Exit, Reggie Walker…enter Shaq Thompson?
Walker was a versatile linebacker for the San Diego Chargers who lined up inside, outside and on special teams. He
signed with the Denver Broncos in the offseason. There’s always a need for another defender. Could Thompson fit the bill?
Weight: 228 pounds
40 yard Dash: 4.64 seconds
Thompson was a triple threat player at the University of Washington. As a defender, the former Huskie compiled 81 tackles and four takeaways (all returned for scores). He is aggressive, agile and instinctive. His vision and ability to read action quickly make him effective as a blitzer, even though he is not an explosive hitter. Offensively, Thompson toted the ball 61 times for 456 yards and two touchdowns.
Shaq Thompson received the Paul Hornung Trophy for being the most versatile player in the nation in 2014. Chargers defensive coordinator John Pagano, who likes to mix up his schemes, could use Thompson in a hybrid linebacker-safety role. No matter where he lines up, he will be fun to watch.
What are your thoughts on Thompson trotting out onto the field in lightning bolts? Share your comments, please, and thanks for reading!
The faces of the San Diego Chargers have most recently been Philip Rivers for the offense and Eric Weddle for the defense. Don’t get me wrong, these two have done a stellar job at leading their counterparts and mentoring incoming talent, but unsung frontrunners such as center Nick Hardwick and outside linebacker Jerret Johnson have recently announced their retirement and that grants some empty leadership slots to be filled. Addressing the elephant in the room – can Donald Butler step up and fill the void? Ultimately, it’s not a question if he can, rather his duty to step in and drive.
The 2014 campaign was not a pretty one for Butler who was recently signed to a multi-year deal just the previous season. Watching him wasn’t what it used to be and his uninspiring attitude was hard to overlook.
Of course the blame can be put on the injury stricken defense, but all excuses aside, Butler now needs to become a true leader. Not last year, not yesterday, but starting now.
Butler will enter the 2015 season after recovering from a season ending elbow injury. Moving forward, the limelight is now on his work ethic. Injury is arguably the number one reason players never return to form, so it’s imperative that Butler works hard and proves to his teammates he is willing to put in the work. The Bolts are going to need him completely healthy and 100% ready to go next season.
I hate to bring this up, but the Miami game last year was by far one of the worst games in San Diego history. The 37-0 deficit was enough to bring the team moral to its lowest, and Butler was the main contributor. There’s no need to beat a dead horse, but you get the drift. Butler’s leadership should encompass morale which will allow him to be the go-to guy when spirits are low. Tenacity and optimism are the key ingredients to keeping the flame lit.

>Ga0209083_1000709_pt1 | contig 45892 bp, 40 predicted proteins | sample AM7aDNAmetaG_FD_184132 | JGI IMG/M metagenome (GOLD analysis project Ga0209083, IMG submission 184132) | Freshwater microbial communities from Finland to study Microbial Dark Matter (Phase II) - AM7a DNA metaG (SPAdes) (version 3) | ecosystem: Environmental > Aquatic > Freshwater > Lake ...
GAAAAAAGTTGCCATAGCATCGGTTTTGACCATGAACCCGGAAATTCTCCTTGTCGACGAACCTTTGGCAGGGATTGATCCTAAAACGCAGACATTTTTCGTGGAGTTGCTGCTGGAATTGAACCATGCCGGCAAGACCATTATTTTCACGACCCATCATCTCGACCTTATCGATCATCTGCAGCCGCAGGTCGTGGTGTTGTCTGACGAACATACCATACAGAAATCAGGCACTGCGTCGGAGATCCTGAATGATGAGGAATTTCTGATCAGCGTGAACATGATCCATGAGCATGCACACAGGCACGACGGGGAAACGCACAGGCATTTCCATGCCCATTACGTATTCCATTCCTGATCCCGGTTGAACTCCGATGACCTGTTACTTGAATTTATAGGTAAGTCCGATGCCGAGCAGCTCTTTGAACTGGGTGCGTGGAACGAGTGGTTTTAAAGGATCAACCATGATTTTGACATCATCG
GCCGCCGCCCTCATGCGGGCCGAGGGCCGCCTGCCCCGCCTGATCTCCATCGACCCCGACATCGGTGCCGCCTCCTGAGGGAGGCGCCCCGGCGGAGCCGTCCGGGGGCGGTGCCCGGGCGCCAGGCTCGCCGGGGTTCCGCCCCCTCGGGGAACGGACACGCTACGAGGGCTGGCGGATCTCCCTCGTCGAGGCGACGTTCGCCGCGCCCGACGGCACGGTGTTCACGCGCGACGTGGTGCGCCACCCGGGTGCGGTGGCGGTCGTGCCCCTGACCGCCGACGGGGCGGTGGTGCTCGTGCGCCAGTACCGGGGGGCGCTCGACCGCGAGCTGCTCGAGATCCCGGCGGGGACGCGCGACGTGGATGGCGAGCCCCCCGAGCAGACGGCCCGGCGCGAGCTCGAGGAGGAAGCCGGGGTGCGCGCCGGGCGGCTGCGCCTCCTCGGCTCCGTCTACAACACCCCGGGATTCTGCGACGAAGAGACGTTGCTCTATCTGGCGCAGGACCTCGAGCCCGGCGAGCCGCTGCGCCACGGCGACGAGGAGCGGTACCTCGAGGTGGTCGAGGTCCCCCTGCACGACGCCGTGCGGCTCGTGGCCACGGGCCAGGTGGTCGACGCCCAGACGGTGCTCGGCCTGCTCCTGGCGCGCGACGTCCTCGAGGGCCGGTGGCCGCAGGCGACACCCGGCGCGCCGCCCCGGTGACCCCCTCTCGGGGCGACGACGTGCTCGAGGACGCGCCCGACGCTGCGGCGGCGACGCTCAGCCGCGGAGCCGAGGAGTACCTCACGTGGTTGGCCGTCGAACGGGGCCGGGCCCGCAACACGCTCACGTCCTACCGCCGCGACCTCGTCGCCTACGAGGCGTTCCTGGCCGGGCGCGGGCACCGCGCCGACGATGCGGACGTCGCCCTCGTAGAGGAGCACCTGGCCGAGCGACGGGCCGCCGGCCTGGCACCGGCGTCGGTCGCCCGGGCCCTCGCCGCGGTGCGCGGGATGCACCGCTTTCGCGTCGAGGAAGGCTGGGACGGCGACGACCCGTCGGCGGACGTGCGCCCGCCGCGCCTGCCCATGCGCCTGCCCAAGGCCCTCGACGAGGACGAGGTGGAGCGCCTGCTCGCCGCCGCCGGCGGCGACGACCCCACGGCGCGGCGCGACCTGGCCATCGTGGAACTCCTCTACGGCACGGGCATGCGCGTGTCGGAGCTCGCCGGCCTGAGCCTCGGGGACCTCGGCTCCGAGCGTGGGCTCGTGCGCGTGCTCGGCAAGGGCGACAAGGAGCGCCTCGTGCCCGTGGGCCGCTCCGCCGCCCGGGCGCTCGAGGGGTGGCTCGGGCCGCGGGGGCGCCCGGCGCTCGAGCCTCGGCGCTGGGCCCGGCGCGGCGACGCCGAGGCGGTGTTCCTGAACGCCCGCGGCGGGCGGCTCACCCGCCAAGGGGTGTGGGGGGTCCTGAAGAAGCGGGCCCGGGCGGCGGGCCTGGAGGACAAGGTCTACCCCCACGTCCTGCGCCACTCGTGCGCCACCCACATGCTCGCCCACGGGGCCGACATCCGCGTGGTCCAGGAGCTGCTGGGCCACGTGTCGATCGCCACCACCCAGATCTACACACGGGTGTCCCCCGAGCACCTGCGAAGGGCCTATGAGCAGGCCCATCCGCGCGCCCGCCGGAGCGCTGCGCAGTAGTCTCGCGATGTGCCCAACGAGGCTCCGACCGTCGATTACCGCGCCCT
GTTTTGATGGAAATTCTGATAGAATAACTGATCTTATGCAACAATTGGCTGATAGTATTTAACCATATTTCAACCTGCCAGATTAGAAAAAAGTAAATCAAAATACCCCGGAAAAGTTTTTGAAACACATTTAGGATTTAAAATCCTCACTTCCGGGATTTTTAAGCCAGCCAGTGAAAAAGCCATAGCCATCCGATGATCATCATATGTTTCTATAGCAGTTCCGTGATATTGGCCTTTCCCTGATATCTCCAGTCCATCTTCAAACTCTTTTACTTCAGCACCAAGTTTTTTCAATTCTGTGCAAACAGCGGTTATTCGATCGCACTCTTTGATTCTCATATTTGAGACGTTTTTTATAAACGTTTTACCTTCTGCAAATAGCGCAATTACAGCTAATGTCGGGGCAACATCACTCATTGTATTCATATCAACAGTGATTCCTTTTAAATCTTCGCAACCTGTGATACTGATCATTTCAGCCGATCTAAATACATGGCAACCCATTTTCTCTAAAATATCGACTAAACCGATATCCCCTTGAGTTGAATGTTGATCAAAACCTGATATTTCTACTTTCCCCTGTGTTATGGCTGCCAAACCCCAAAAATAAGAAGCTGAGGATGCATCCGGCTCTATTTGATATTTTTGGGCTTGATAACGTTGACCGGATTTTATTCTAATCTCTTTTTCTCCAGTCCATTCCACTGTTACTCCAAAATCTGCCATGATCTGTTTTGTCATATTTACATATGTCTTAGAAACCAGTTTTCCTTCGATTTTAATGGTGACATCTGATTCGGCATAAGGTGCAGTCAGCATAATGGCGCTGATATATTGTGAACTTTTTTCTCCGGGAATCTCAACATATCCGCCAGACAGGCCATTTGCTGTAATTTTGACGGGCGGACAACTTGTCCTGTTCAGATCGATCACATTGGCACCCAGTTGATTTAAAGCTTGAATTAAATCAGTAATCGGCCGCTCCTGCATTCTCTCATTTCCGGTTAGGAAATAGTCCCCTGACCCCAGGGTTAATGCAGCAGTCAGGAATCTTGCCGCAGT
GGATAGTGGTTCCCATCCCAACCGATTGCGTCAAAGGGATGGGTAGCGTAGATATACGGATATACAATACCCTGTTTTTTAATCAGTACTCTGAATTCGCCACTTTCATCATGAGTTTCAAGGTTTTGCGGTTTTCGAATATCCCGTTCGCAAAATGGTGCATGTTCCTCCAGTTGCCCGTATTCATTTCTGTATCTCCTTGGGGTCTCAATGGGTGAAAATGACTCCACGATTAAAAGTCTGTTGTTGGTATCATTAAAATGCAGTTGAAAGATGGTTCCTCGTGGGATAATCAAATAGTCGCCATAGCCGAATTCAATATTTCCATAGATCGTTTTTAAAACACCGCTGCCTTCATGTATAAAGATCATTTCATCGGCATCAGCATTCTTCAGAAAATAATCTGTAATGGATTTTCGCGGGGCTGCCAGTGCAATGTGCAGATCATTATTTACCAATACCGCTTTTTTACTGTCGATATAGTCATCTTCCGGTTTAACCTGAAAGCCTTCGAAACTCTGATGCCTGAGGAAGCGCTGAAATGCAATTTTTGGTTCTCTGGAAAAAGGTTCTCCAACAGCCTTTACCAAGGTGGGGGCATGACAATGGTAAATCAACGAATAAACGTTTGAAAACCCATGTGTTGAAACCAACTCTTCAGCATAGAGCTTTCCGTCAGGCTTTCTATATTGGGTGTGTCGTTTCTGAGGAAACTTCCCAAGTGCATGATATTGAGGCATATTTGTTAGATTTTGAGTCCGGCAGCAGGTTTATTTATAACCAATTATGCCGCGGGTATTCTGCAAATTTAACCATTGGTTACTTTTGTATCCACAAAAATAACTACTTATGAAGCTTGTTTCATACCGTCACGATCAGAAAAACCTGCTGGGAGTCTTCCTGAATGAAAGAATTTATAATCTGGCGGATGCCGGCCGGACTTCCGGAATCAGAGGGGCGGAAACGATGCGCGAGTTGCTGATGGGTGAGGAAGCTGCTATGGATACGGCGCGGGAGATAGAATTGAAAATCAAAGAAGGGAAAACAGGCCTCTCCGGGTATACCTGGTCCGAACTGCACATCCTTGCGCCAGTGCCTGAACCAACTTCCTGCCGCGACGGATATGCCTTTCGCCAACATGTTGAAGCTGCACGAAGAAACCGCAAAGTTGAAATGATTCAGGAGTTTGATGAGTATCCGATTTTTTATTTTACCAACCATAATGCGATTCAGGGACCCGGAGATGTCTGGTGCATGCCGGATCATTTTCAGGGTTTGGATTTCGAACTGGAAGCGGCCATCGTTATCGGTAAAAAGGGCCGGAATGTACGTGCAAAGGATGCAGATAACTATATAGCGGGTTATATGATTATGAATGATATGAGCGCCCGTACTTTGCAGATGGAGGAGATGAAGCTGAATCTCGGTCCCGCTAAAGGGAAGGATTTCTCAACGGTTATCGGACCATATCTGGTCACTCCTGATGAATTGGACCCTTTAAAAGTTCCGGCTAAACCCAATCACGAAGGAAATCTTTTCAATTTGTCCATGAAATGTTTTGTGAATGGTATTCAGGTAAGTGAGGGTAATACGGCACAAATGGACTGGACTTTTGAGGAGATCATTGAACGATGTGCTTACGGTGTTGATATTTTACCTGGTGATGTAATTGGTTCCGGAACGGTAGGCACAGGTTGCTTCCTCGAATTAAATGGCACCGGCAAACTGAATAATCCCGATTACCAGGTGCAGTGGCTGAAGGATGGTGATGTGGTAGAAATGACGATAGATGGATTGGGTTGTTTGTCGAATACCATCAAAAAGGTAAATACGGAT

Lastly, there needs to be more production on the football field. Butler finished last year with only 45 total tackles, 1 sack, and no interceptions or forced fumbles. If the Chargers’ talented linebackers need any type of leadership, it’s going to have to start with Butler’s efforts. By all means, last year’s stats were nothing to brag about. Yet on the other hand, I’m confident he will improve his productivity. Teammates such as Manti Te’o, Andrew Gachkar, and Jerry Attaochu need Butler’s guidance.
Leadership is easily mentioned, yet tough to execute. Donald Butler doesn’t need to step up, it’s his duty. In order to accomplish greater things in 2015, the Chargers need his direction. With a new linebackers coach and new season, it’s safe to assume that Butler will have the chance to fill the void.
In case you slept through Friday, unplugged for the day or live under a rock, you’ve heard Kansas City’s QB Alex Smith won’t play Sunday against the Chargers due to a lacerated spleen. What you may have missed is that this does not change anything on Sunday.
Chase Daniel, Kansas City’s backup QB, will start in Alex Smith’s place. Last year, with a playoff berth already secured, Daniel started the season finale in San Diego with 19 other backups, a game in which the Chargers narrowly escaped with a 27-24 overtime victory. In that game, Daniel connected on 21 of 30 pass attempts for 200 yards, one touchdown and no interceptions. Jamal Charles sat out that game, but Knile Davis ran 27 times for 81 yards. Daniel added 59 yards of his own on the ground.
That said, a Charger victory in this season’s regular season finale in Kansas City is not a foregone conclusion. Last year, everyone said that with KC’s backups, it would be a cake game. Far be it from me to throw ice water on the pom pom parade, but a loss in Kansas City ends the 2014 season for San Diego. Lock, stock and barrel.